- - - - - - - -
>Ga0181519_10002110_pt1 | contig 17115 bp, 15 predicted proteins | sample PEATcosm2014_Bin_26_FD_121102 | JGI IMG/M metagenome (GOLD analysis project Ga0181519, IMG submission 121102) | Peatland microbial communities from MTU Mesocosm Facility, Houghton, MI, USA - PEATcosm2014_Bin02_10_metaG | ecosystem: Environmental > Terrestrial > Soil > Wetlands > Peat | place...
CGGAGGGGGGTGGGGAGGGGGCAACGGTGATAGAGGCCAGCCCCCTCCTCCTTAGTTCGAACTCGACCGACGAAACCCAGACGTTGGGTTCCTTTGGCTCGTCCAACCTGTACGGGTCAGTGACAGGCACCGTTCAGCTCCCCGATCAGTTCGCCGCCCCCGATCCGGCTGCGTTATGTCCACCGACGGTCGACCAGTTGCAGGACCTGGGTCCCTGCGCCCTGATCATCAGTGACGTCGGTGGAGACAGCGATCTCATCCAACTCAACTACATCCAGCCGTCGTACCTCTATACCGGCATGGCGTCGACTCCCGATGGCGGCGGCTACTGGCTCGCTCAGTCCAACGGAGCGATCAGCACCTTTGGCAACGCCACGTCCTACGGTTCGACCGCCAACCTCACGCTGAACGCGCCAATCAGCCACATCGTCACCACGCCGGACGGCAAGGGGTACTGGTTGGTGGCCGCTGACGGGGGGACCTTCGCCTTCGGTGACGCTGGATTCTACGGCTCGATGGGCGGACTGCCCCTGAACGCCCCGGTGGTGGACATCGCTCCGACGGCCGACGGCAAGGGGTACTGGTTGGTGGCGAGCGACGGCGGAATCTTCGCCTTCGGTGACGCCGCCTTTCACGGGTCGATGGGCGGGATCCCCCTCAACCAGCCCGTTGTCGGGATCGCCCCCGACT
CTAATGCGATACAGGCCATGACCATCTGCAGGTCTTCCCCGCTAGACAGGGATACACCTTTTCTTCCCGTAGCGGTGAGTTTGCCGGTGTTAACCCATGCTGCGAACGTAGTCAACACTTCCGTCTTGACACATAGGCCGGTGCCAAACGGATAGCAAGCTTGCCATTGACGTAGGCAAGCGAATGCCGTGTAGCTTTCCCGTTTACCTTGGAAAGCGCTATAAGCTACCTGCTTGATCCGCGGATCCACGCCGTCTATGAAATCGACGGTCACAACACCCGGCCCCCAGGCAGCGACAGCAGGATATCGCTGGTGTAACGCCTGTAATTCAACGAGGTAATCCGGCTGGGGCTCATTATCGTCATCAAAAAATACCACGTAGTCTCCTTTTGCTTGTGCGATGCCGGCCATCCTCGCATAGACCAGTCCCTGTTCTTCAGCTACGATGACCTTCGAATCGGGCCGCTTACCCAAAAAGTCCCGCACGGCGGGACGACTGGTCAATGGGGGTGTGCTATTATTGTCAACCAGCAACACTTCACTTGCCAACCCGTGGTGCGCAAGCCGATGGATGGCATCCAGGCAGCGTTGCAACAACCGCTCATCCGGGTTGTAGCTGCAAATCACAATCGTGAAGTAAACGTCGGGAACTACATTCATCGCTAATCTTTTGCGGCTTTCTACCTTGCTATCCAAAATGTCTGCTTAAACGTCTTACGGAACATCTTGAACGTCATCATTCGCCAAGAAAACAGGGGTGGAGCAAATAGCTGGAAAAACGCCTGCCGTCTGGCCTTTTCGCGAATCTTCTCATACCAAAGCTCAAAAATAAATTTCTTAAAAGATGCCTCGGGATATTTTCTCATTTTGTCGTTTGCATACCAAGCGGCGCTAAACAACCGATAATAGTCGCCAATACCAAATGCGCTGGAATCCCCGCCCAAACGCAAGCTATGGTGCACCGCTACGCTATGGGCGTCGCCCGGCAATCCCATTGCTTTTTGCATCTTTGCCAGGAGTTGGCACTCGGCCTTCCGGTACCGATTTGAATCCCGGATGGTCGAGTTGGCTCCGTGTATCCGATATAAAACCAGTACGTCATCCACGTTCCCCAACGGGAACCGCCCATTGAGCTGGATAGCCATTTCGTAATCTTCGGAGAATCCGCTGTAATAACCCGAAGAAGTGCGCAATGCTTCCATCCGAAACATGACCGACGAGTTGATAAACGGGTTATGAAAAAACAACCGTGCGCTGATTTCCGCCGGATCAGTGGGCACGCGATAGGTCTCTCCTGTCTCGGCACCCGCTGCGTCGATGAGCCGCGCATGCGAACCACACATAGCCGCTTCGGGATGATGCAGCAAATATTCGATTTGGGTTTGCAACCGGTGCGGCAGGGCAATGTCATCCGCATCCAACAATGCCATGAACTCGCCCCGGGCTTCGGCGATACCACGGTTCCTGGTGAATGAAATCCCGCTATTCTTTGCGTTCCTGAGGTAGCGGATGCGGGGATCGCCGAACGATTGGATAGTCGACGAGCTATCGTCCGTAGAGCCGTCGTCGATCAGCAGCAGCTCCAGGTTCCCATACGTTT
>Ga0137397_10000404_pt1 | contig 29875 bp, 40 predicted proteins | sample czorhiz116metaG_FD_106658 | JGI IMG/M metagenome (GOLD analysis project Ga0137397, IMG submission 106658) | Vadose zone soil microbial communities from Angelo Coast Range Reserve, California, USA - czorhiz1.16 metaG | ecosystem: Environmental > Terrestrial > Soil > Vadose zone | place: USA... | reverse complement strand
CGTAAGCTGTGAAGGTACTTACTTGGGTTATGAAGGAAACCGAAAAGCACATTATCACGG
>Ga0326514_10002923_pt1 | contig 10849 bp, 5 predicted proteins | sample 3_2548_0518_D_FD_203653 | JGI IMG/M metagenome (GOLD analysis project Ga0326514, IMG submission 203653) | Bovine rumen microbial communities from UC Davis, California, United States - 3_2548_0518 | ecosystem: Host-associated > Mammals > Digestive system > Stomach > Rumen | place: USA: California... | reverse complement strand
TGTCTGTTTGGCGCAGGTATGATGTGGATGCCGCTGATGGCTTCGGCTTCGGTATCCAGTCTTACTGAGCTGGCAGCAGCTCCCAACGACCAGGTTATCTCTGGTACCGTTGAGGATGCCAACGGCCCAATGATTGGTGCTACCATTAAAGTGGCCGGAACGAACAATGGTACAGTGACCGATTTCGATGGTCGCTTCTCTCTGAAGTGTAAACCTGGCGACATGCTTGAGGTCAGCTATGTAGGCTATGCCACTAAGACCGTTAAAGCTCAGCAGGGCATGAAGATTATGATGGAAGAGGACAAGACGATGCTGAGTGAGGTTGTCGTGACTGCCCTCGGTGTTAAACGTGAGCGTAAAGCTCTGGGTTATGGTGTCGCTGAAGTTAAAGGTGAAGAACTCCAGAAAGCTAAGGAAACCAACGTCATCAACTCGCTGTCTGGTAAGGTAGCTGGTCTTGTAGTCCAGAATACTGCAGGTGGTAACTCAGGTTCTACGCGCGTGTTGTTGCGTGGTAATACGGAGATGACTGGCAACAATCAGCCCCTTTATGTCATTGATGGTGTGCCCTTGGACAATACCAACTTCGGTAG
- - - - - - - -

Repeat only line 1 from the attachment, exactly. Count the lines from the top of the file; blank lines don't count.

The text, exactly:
>Ga0181519_10002110_pt1 | contig 17115 bp, 15 predicted proteins | sample PEATcosm2014_Bin_26_FD_121102 | JGI IMG/M metagenome (GOLD analysis project Ga0181519, IMG submission 121102) | Peatland microbial communities from MTU Mesocosm Facility, Houghton, MI, USA - PEATcosm2014_Bin02_10_metaG | ecosystem: Environmental > Terrestrial > Soil > Wetlands > Peat | place...